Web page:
Every once in a while, you gotta take a break from arguing about the horn arrangements on the new Lucero record to crack a book. Here are ten I dug in 2009.

01. Nine Lives: Death and Life in New Orleans (Dan Baum)
Baum traces the history of the most corrupt, and most culturally rich, city in the United States from Hurricane Betsy (1965) to Hurricane Katrina. The result is an engrossing journey to the heart of a city so enigmatic, it practically transcends lore. Truth is indeed stranger than fiction.

02. Inherent Vice (Thomas Pynchon)
An homage to The Big Lebowski (and, by proxy, an homage to The Big Sleep), Pynchon’s stoney pulp novel is a quick read, but one you’ll want to go back to a second time to catch everything you missed the first time through.

03. Cheever: A Life (Blake Bailey)
Bailey’s mammoth biography may be more intriguing than anything Cheever himself ever wrote, and Cheever was pretty damn good.

04. Sag Harbor (Colson Whitehead)
Whitehead’s coming-of-age tale examines racism, classism, and a whole shitload of other -ism’s without getting bogged down in platitudes, rhetoric, or soapbox pontification.

05. A Bright and Guilty Place (Richard Rayner)
Another “biography of a city,” Rayner’s rumination on the seedy under and upper bellies of Los Angeles is as enthralling as it is informative. Sort of like reading a very long tabloid, if tabloids employed people who actually knew how to write.

06. The Book of Basketball (Bill Simmons)
I’ve not yet finished Simmons’ epic tome on the past, present, and future of the National Basketball Association, because it is approximately 13,000 pages long, but so far, it is the most enjoyable book I’ve ever read on the subject of the NBA, and I’m relatively sure I’ve read ’em all.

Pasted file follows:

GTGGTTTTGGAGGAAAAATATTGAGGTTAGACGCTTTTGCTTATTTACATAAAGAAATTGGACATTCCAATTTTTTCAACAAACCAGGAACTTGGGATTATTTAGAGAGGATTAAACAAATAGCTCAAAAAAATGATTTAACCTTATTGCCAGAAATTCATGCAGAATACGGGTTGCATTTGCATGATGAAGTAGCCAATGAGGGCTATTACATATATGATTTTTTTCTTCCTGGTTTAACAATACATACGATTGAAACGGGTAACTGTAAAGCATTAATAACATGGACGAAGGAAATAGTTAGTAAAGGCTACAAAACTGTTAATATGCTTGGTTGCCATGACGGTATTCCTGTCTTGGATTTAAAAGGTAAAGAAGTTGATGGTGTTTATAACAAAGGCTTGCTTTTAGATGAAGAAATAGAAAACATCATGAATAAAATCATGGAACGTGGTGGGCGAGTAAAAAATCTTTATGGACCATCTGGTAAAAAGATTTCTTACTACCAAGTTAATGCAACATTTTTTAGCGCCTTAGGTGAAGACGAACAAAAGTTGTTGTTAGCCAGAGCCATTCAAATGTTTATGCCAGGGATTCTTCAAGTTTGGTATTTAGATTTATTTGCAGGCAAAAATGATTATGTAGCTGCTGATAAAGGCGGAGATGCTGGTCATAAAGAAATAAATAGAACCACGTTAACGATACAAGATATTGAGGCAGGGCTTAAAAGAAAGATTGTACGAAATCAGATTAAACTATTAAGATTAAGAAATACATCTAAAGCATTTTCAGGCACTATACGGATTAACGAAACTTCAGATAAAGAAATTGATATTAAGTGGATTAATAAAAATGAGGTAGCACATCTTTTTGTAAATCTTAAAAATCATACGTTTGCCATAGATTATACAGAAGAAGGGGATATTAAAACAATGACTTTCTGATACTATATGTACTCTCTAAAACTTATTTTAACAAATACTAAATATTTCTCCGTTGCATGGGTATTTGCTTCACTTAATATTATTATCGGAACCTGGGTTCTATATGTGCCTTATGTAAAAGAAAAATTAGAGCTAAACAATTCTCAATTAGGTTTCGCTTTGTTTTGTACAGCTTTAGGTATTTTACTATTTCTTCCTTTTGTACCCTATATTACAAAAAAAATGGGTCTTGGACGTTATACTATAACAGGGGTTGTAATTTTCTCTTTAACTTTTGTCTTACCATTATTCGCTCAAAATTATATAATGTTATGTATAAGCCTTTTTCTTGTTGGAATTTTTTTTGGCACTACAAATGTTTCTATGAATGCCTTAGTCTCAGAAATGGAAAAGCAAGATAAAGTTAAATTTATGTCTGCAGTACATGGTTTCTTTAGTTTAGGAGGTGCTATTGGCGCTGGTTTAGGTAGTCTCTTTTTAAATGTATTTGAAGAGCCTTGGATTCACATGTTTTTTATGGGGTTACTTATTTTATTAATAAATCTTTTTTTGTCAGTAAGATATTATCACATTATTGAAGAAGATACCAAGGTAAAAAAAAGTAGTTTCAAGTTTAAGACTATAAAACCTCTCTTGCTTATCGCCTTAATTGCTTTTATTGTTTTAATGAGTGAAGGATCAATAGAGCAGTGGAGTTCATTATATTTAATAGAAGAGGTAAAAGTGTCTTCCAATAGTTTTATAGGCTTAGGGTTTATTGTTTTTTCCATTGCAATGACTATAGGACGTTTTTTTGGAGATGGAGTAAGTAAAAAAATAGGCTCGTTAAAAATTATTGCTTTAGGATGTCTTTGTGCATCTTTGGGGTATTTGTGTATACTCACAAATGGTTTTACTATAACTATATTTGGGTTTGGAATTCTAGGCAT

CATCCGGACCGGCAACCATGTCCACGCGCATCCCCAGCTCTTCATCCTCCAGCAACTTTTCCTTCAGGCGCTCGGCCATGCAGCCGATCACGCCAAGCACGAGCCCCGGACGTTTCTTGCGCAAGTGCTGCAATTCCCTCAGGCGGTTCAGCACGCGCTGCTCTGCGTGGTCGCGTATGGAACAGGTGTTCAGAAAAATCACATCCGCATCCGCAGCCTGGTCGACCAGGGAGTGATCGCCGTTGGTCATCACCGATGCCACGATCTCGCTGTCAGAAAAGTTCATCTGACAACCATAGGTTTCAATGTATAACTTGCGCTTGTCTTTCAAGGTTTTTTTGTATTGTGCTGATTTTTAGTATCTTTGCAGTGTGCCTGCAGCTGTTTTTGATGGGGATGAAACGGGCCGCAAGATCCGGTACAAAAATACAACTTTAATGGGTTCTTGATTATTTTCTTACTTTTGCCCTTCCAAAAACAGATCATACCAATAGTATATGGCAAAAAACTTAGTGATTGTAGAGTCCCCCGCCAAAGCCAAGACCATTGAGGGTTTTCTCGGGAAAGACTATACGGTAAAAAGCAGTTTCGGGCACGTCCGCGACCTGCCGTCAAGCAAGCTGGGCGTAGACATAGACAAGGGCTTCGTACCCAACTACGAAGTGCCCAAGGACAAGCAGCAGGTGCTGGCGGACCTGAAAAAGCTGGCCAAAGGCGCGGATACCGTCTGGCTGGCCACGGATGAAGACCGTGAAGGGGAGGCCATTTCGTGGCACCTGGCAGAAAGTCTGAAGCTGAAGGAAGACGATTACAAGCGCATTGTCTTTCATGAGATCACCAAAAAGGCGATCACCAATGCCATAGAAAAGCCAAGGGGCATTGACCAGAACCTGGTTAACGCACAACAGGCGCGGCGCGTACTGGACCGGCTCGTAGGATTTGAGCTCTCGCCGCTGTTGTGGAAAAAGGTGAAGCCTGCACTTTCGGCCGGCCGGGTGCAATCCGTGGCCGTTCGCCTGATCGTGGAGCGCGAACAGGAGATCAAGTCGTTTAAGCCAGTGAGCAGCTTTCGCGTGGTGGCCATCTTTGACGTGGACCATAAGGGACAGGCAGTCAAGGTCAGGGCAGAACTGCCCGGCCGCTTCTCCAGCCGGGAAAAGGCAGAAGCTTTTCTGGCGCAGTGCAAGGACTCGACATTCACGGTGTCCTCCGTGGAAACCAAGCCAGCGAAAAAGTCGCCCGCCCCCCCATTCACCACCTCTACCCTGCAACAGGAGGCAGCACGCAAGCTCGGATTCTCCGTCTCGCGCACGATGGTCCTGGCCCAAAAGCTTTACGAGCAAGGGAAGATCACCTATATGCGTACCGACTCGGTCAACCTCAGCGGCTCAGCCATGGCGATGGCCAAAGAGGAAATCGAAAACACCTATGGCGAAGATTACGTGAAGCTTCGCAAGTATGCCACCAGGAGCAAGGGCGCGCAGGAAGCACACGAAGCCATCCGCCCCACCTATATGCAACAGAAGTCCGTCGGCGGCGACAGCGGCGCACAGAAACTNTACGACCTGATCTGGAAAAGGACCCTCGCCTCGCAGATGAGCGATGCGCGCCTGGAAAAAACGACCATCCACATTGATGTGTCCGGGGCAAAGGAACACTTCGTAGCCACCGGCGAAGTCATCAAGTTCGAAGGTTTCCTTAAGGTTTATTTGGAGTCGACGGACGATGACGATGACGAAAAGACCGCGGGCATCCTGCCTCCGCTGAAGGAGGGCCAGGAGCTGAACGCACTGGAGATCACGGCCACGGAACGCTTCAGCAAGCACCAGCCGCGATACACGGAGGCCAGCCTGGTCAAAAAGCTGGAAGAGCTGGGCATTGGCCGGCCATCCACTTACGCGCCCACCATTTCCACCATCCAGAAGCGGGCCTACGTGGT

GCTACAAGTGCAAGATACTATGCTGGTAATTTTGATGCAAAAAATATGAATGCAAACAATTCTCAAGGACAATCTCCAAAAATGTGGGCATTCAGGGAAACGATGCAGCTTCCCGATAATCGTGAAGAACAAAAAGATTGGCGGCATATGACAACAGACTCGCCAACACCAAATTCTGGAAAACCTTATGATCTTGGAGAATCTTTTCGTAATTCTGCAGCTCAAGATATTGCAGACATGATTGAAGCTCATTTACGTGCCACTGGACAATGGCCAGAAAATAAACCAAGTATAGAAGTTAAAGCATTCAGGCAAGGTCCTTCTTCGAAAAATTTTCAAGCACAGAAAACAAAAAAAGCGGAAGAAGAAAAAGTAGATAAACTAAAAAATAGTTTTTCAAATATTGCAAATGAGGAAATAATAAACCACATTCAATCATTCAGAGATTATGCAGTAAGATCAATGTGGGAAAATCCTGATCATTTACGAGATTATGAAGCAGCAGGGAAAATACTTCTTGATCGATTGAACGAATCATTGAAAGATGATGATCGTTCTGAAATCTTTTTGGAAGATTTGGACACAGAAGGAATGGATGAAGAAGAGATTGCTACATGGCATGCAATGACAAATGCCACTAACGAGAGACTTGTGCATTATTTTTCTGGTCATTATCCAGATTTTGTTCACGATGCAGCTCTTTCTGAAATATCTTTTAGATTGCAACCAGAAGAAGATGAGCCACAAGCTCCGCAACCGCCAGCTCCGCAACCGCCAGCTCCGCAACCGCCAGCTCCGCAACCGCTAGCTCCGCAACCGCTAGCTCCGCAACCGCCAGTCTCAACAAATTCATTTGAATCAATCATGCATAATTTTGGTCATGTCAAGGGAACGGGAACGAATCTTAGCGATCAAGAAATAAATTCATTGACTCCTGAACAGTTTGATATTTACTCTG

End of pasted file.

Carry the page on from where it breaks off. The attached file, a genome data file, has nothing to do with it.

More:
07. Changing My Mind (Zadie Smith)
Why is it that I feel like every book Zadie Smith writes is the best book Zadie Smith has ever written? She just keeps getting better, as proven by this collection of essays.

08. Pops: The Life of Louis Armstrong (Terry Teachout)
I’m a Louis Armstrong junkie, so this one comes with a caveat: If you’re looking for a biography full of reverence and admiration for Satchmo, Teachout’s biography is for you. If your interest in Louis Armstrong – and/or jazz in general – is cursory at best, you’ll likely be better off avoiding this one.

09. Zeitoun (Dave Eggers)
Eggers wrote two brilliant books in 2009. Wild Things, his companion piece to the Spike Jonze film adaptation of Maurice Sendak’s seminal children’s book, is as touching a portrait of a broken-home-in-repair as I’ve ever read. However, Zeitoun, the story of one man’s insistence on protecting his home from the ravages of Hurricane Katrina while an entire city fled, is a jarring, moving, and unforgettable story. History will judge the Bush Administration as a collection dishonest, blood-and-oil-thirsty warmongers, but their greatest failure may well have been the immense catastrophe that occurred in the days following Hurricane Katrina.

10. Lowboy (John Wray)
Will Heller, a paranoid schizophrenic, goes off his meds and retreats to New York City’s subway system, winding through is own (perhaps justified) paranoia and the structure that keeps his city moving and vibrant. If Wray keeps this up, he’ll a lot have more in common with Jonathan Lethem than place of residence.


  1. Thanks for this. Glad someone out there besides me still reads. I’ve been meaning to get to the new Eggers ones so I’m glad they’re good reads.

  2. Very nicely done sir! I hadn’t even though of a reading list. Of course mine would be mostly schlock compared to your list it still might fun to put together. Mine might also shock a few folks but where’s the fun if you can’t drop in a little shocker here and there right?

  3. Good timing. Adding a few of these to my library queue in preparation for Sober January. Last year I averaged 3-4 books a week. Maybe I’ll even resolve to pay my overdue fees.

    I couldn’t get into Sag Harbor, though.

  4. Music and books are co-addictions, as far as I’m concerned – I’m a big fan of Zadie Smith and Dave Eggers, which encourages me to check out a few others on your list. Have you read The Girl with the Dragon Tattoo by Stieg Larsson? – even though it was released in Fall 2008, it really hit its stride in 2009… and I highly recommend!

  5. Nice to hear you liked the Simmons book. I just ordered it on Friday since Santa didn’t bring me one. I can’t wait to dive in to that thing.

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